Monday, January 17, 2011

Porsche 918 Spyder & RSR

918 Spyder, photo credit:
Technology displayed in the 911 GT3 R hybrid racing car attracted much attention during competition racing on the Nürburgring Nordschleife circuit, during the American Le Mans Series races in Road Atlanta/USA and the ILMC run in China's Zhuhai. 

Flywheel Accumulator, 918 RSR photo credit:   

With its highly-efficient flywheel accumulator, the 918 RSR proves massive power gains of 200HP to the front wheels alone.  The 6.2 liter V8's peak output is 563HP at 10,300/rpm.  The electric motors on the two front wheels each contribute 75 kW (x2 a total of 150 kW), so the peak drive power is a whopping 767HP.

This is an exciting time for the auto industry, as new hybrid technology is literally going to save us from a performance drought due to fuel prices.  It all starts with racing.  Put through the paces and punished severely, the track is the ultimate proving ground for automotive innovation.  In a few years time, we will most likely see this sort of flywheel accumulator on the everyday driver type of car, as the technology becomes more affordable and mass produced.
918 RSR, photo credit:

The best thing is that it is energy that the car has already produced: Kinetic.  And just like in F1, where they use K.E.R.S. (Kinetic Energy Recovery Systems), which currently is limited to 60kw or 80HP.  When the 918 has a full charge ready, the power can be delivered for up to 8 seconds.  Where the F1 regulation holds the capacity to around 6.67 seconds per lap, resulting in lap benefits of 0.1seconds to 0.4 seconds.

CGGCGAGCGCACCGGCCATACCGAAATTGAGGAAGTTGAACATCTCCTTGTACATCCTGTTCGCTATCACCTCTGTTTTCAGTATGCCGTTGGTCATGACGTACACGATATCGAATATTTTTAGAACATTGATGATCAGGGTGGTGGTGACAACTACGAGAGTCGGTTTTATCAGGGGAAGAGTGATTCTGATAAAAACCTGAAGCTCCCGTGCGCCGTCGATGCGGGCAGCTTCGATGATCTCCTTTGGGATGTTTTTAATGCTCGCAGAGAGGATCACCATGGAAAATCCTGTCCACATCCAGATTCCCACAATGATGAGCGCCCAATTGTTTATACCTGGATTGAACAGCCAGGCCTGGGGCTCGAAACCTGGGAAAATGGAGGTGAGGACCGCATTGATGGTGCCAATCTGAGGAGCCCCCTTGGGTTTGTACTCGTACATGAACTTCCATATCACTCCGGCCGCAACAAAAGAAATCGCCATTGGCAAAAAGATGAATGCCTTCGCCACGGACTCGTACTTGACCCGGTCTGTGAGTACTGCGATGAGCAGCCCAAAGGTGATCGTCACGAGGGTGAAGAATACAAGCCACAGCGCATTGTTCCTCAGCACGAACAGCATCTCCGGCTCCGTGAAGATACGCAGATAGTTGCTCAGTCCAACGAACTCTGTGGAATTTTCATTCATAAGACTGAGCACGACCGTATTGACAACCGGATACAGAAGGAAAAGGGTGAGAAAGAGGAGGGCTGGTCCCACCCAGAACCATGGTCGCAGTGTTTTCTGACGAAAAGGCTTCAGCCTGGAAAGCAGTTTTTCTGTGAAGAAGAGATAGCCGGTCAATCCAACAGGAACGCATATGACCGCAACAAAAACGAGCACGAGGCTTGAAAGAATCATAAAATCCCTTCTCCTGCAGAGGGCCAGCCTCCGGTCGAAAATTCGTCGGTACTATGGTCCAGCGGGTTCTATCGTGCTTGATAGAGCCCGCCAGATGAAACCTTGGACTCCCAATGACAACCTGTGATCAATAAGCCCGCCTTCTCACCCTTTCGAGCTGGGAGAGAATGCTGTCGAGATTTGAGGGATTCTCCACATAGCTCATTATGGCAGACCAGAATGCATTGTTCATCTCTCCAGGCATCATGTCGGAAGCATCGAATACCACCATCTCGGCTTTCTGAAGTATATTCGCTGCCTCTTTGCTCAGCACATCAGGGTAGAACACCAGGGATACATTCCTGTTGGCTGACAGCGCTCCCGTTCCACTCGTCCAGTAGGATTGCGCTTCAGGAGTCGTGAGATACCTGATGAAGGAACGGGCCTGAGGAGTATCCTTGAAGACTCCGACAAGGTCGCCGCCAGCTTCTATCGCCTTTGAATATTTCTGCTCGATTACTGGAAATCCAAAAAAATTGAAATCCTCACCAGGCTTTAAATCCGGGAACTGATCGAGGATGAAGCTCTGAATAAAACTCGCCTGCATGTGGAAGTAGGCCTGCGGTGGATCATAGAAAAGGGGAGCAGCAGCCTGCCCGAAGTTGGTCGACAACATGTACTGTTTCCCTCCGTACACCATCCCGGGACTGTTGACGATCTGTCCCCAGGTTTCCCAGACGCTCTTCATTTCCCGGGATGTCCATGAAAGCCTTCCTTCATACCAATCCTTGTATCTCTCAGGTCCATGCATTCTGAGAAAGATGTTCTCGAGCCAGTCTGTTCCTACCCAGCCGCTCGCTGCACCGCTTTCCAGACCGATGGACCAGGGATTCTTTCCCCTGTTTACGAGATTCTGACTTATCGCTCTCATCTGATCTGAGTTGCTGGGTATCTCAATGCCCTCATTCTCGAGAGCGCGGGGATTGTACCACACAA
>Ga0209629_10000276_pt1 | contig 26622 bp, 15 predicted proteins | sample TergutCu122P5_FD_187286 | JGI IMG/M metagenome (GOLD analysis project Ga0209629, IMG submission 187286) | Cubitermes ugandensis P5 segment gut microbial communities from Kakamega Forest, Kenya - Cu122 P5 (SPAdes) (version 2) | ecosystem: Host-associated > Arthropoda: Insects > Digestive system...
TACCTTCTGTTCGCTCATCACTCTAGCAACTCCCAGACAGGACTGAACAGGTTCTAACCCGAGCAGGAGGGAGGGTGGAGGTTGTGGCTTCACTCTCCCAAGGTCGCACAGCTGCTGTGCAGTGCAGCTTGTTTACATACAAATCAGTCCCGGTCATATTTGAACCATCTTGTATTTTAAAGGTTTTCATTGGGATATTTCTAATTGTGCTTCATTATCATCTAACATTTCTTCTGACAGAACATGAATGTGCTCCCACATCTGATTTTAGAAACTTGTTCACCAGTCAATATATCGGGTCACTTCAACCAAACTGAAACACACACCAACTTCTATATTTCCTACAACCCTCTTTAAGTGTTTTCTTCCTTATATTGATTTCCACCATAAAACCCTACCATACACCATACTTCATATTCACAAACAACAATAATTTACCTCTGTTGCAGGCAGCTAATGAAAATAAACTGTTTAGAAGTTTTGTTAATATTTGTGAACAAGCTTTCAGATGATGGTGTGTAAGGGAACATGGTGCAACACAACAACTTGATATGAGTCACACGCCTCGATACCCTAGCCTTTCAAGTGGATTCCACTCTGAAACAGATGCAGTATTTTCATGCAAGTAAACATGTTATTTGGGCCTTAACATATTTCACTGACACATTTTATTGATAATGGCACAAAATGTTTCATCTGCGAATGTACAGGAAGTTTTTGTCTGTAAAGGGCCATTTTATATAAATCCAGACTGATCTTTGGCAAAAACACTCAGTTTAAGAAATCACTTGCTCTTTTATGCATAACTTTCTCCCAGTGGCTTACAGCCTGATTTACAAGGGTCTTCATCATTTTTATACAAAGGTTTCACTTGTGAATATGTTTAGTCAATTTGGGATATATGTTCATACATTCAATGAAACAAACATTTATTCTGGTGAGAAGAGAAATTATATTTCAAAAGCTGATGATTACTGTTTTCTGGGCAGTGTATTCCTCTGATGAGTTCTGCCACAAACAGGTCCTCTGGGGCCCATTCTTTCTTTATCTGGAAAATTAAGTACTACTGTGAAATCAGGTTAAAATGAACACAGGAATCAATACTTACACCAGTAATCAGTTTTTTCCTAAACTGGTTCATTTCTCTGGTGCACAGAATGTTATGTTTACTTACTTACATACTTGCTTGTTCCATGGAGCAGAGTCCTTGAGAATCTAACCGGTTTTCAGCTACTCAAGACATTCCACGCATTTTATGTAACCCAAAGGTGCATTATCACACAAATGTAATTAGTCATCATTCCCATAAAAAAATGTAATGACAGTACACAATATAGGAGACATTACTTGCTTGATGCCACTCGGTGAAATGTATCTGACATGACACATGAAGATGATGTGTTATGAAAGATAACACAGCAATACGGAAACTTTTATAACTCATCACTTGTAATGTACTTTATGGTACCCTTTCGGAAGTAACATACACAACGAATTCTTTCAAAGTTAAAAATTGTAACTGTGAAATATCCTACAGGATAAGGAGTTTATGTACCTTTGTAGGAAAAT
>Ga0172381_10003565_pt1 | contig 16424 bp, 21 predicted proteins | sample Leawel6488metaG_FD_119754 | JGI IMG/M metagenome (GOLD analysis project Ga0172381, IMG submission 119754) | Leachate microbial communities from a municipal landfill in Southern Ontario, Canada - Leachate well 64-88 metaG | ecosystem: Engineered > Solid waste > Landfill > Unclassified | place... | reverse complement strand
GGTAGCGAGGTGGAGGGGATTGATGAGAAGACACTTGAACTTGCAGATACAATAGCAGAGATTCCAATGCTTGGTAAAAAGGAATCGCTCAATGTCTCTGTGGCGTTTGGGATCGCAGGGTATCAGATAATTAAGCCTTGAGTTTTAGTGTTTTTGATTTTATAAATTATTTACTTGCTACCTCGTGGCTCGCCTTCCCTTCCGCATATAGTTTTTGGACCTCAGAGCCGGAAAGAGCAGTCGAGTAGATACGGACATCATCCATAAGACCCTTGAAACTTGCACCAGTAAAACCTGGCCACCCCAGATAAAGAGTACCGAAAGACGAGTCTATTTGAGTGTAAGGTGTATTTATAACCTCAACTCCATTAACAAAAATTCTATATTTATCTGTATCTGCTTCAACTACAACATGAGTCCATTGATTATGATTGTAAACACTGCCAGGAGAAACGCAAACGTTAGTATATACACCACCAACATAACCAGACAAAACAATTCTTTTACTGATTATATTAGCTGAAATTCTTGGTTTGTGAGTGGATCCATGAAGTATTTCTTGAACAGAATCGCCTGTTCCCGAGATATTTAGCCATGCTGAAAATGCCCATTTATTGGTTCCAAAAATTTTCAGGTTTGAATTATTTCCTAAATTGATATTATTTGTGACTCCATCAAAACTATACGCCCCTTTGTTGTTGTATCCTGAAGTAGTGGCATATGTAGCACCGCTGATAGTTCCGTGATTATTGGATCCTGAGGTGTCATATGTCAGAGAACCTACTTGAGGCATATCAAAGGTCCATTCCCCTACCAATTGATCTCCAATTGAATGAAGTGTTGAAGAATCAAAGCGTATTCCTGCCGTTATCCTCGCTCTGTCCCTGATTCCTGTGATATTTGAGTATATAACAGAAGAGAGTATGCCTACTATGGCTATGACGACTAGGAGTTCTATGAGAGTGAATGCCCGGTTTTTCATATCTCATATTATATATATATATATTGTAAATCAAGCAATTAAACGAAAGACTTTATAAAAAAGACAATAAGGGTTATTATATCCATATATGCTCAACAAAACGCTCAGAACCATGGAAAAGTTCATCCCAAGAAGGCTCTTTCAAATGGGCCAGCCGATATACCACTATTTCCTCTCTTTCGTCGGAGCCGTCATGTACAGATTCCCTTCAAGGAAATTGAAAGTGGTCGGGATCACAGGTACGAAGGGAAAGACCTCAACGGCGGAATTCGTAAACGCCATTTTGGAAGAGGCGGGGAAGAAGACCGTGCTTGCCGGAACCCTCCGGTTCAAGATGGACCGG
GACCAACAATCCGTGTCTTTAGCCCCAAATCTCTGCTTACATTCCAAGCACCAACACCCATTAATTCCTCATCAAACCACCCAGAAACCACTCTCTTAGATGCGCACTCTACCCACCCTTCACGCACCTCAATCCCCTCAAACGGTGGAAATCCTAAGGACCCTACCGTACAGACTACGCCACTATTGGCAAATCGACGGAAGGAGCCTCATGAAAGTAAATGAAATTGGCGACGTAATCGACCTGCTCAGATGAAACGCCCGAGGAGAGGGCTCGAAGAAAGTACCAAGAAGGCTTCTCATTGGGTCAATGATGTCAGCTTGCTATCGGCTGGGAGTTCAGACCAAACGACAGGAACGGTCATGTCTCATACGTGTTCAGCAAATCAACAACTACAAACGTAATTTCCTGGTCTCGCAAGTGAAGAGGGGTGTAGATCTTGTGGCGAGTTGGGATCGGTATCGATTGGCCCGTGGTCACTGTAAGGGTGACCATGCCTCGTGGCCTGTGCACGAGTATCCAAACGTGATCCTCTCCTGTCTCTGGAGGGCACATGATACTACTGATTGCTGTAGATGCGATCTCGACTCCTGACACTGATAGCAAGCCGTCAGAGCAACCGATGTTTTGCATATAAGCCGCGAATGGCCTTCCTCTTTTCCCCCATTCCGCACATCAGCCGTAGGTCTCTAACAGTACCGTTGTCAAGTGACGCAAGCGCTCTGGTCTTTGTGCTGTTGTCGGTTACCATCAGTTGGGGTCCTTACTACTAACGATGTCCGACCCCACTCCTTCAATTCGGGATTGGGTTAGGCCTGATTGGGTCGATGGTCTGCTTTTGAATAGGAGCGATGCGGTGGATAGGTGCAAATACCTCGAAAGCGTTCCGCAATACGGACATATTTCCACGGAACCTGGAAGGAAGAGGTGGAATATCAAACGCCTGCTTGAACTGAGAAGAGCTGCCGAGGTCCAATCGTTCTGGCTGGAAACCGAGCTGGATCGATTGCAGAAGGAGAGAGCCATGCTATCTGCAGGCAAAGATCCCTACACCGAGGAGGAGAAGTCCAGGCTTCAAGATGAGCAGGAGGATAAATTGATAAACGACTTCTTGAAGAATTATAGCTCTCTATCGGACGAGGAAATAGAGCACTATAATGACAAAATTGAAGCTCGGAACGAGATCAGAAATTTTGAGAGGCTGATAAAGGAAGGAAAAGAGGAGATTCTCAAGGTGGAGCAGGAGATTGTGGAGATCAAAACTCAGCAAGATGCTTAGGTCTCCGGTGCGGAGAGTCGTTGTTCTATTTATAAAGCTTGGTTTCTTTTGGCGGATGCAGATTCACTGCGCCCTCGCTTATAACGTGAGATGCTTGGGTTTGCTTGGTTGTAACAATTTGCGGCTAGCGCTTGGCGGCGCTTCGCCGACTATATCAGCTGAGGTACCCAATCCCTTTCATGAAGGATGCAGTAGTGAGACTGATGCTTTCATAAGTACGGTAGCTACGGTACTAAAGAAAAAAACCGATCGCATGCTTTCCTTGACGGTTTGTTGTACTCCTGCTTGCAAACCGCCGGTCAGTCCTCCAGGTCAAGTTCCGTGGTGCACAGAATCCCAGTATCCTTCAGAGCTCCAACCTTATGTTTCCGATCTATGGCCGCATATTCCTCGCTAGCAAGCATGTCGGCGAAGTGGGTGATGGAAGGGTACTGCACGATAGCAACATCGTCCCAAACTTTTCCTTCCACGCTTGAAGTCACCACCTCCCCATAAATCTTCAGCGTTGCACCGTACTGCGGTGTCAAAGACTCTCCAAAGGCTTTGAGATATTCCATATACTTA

918 RSR, photo credit:

So basically, Porsche is bringing K.E.R.S. to consumers...which is awesome to say the least.  Just a matter of time until it is in a 911, and soon other manufacturers will create their own for use on smaller displacement engines to deliver staggering performance numbers. 
So with an extra 200HP on tap, think of the applications with which this could be used.  Literally, the power equivalent of a turbo on moderately high boost levels, or a large nitrous shot.  Imagine a 1.6 liter, 4-cylinder delivering nearly 300HP without a turbocharger or nitrous, and getting 60+mpg...We're just about there.

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